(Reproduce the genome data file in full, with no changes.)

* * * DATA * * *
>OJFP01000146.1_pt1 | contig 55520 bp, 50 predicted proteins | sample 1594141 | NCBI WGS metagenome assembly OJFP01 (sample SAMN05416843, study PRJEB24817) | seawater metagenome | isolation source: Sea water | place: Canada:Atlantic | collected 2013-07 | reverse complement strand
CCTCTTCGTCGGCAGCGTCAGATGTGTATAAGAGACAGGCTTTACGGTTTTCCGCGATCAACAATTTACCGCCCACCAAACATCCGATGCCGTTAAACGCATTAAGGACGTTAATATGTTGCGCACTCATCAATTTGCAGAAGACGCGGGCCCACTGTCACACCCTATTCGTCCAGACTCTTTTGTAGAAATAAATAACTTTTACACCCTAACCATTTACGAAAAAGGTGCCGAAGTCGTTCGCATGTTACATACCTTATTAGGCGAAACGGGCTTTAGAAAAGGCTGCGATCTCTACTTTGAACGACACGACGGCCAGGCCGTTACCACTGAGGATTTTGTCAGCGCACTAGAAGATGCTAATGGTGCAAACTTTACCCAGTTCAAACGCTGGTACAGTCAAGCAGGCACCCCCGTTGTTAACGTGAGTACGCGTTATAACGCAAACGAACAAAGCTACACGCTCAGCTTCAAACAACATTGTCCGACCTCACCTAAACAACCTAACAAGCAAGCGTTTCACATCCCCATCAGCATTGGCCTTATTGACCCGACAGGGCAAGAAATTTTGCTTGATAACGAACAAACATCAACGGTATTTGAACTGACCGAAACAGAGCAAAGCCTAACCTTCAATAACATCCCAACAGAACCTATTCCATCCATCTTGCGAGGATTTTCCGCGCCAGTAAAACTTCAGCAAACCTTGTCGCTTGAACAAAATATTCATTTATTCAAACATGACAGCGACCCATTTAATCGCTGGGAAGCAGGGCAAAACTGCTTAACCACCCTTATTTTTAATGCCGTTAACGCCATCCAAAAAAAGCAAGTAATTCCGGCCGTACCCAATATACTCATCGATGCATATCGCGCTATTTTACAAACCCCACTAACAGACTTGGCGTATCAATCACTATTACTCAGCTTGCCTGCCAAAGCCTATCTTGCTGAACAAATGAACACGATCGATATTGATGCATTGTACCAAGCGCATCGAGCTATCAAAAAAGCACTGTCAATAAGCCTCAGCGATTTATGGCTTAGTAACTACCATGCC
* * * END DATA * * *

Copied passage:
>OJFP01000146.1_pt1 | contig 55520 bp, 50 predicted proteins | sample 1594141 | NCBI WGS metagenome assembly OJFP01 (sample SAMN05416843, study PRJEB24817) | seawater metagenome | isolation source: Sea water | place: Canada:Atlantic | collected 2013-07 | reverse complement strand
CCTCTTCGTCGGCAGCGTCAGATGTGTATAAGAGACAGGCTTTACGGTTTTCCGCGATCAACAATTTACCGCCCACCAAACATCCGATGCCGTTAAACGCATTAAGGACGTTAATATGTTGCGCACTCATCAATTTGCAGAAGACGCGGGCCCACTGTCACACCCTATTCGTCCAGACTCTTTTGTAGAAATAAATAACTTTTACACCCTAACCATTTACGAAAAAGGTGCCGAAGTCGTTCGCATGTTACATACCTTATTAGGCGAAACGGGCTTTAGAAAAGGCTGCGATCTCTACTTTGAACGACACGACGGCCAGGCCGTTACCACTGAGGATTTTGTCAGCGCACTAGAAGATGCTAATGGTGCAAACTTTACCCAGTTCAAACGCTGGTACAGTCAAGCAGGCACCCCCGTTGTTAACGTGAGTACGCGTTATAACGCAAACGAACAAAGCTACACGCTCAGCTTCAAACAACATTGTCCGACCTCACCTAAACAACCTAACAAGCAAGCGTTTCACATCCCCATCAGCATTGGCCTTATTGACCCGACAGGGCAAGAAATTTTGCTTGATAACGAACAAACATCAACGGTATTTGAACTGACCGAAACAGAGCAAAGCCTAACCTTCAATAACATCCCAACAGAACCTATTCCATCCATCTTGCGAGGATTTTCCGCGCCAGTAAAACTTCAGCAAACCTTGTCGCTTGAACAAAATATTCATTTATTCAAACATGACAGCGACCCATTTAATCGCTGGGAAGCAGGGCAAAACTGCTTAACCACCCTTATTTTTAATGCCGTTAACGCCATCCAAAAAAAGCAAGTAATTCCGGCCGTACCCAATATACTCATCGATGCATATCGCGCTATTTTACAAACCCCACTAACAGACTTGGCGTATCAATCACTATTACTCAGCTTGCCTGCCAAAGCCTATCTTGCTGAACAAATGAACACGATCGATATTGATGCATTGTACCAAGCGCATCGAGCTATCAAAAAAGCACTGTCAATAAGCCTCAGCGATTTATGGCTTAGTAACTACCATGCC